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An Excerpt From: SUGAR GIRL
Copyright © NICOLE AUSTIN, 2012
All Rights Reserved, Decadence Publishing.
Reaching out, he grasped the chair and swiveled it until she faced him. Candy tilted her head back, way back, her hungry gaze drinking him in. Unruly black hair had been tamed to silky waves above big blue eyes she’d gladly drown in. His face was rough-hewn with sharp angles, and a rugged beard shadow softened the intensity of his square jaw. He’d grown into that coltish boy’s body and then some. Broad chest, powerful arms roped with corded muscles, lean hips….
Calloused fingers grazed her cheek, drawing her focus back to his smiling eyes.
“Of all the gin joints….” he prompted, beginning a familiar greeting they’d shared a million times over while growing up.
She grinned up at him. “In all the towns, in all the world….”
“She walks into mine.” He finished the famous movie line, cupping her cheek, his thumb repeatedly gliding along her bottom lip. “I can’t believe it’s you. What are you doing here?”
“At the hotel? Guest speaker at a conference. In San Antonio? I moved back to be closer to my mom. Dad—”
Her voice choked up, unable to say the words. It had only been three months since her father’s fatal heart attack. The wounds were still raw.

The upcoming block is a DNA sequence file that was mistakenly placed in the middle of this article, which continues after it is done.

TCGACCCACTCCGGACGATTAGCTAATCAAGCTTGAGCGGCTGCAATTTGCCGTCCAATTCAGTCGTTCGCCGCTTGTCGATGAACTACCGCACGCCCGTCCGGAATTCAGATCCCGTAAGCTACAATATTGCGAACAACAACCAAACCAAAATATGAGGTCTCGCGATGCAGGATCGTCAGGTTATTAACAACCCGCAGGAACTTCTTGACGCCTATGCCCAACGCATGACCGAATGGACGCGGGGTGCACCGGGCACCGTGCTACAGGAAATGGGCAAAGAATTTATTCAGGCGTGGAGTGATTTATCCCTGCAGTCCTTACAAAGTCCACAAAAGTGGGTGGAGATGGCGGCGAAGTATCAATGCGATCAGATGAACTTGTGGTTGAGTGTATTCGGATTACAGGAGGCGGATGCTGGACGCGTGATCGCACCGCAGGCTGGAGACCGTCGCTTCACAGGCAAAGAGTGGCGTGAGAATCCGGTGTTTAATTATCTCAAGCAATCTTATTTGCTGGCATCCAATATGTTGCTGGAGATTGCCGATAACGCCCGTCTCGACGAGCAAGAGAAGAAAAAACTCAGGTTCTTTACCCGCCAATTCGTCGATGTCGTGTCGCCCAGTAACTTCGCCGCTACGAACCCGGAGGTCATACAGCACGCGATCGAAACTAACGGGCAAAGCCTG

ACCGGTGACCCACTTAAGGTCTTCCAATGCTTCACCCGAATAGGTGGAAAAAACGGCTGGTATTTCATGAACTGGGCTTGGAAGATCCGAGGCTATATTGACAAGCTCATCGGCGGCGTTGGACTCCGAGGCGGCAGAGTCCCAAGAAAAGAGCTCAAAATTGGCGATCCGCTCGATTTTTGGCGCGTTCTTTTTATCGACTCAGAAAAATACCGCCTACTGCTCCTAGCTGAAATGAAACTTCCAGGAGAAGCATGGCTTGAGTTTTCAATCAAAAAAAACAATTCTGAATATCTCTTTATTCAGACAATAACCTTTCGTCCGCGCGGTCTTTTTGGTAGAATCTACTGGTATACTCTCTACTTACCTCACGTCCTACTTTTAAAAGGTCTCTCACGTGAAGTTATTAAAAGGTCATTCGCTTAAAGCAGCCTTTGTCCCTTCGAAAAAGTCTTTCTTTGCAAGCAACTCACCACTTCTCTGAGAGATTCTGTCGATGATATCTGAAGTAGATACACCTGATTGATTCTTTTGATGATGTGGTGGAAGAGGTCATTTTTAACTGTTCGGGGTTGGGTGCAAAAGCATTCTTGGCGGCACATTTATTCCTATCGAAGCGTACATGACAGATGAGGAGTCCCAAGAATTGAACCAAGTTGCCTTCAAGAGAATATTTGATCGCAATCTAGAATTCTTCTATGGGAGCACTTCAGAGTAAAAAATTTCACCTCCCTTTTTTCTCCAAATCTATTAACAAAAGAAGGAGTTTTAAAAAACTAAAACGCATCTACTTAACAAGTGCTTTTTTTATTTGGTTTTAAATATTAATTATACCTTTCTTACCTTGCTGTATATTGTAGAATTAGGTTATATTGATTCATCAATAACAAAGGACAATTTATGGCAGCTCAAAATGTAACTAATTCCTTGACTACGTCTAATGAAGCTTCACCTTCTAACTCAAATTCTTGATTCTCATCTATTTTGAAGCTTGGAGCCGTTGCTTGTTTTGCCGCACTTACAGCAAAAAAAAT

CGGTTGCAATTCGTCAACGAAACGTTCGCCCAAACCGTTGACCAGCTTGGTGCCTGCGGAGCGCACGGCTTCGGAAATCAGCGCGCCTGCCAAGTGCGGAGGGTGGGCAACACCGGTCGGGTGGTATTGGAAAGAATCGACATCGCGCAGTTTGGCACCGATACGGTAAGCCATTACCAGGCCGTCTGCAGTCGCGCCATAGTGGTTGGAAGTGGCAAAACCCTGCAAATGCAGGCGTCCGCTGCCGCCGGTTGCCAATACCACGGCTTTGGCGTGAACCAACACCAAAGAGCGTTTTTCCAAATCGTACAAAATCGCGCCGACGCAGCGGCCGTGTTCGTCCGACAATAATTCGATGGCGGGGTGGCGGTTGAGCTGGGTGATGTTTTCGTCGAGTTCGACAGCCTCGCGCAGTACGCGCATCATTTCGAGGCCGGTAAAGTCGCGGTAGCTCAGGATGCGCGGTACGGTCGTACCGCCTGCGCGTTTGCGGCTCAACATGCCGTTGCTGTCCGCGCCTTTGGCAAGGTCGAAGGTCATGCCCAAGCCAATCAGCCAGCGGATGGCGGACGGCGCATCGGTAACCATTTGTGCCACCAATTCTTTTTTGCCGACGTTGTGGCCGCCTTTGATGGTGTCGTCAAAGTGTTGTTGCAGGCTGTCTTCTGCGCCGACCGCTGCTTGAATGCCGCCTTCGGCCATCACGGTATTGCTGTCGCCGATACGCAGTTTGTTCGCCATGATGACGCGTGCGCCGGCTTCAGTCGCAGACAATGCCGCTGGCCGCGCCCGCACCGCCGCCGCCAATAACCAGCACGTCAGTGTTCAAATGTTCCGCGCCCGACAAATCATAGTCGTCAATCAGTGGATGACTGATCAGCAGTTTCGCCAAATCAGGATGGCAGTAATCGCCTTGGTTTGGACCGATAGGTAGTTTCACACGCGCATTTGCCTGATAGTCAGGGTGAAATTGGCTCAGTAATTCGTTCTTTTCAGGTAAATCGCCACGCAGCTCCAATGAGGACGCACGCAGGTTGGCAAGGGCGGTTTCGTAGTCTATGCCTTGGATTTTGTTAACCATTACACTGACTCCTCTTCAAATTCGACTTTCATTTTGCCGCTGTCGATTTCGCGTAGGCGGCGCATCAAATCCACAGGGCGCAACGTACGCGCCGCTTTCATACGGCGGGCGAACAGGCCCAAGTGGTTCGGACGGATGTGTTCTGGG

Strong arms wrapped around her, pulling her in to that incredible body, one hand holding her head cushioned against a delicious chest she wanted to lick, the other rubbing soothing circles over her back. He smelled good—sandalwood and leather.
“I heard about your dad.” His voice rumbled through his chest and into her, Candy eagerly soaked in the delicious vibration. “I’m so sorry.”
In his arms, she felt safe and loved, never wanting to leave. All too soon, he broke the embrace and stepped back. “Come on, grab your drink. Let’s find a table and catch up.”
With a nod, she turned back to the bar, got another glass and a bottle of the chocolate wine nestled in an ice bucket from the crestfallen Luke. She gathered her belongings and followed Jeremiah to a small table at the back of the bar.
Once they’d settled into seats, she turned his question back on him. “So what are you doing here?”
“Had a bad injury last year and can’t compete on the circuit anymore. Got tired of constantly being on the road with the band.” He shrugged. “So here I am, spinning my wheels while I wait to close on a ranch in the Hill Country.”
She’d known about the injury. It had been all over the news. That damn ornery bull’s horn had come disturbingly close to gelding Jeremiah. But the band? She hadn’t heard about him leaving Branded.
“A ranch? Wow! I thought you never wanted to be tied to one place?”
“I grew up. Had to happen sooner or later.” Shifting his chair closer, he reached out and placed his hand over hers on the table that suddenly seemed a lot smaller. He made a blatant point of checking her out, head to toe, a lascivious smile curving his lips. “You’ve certainly grown up.”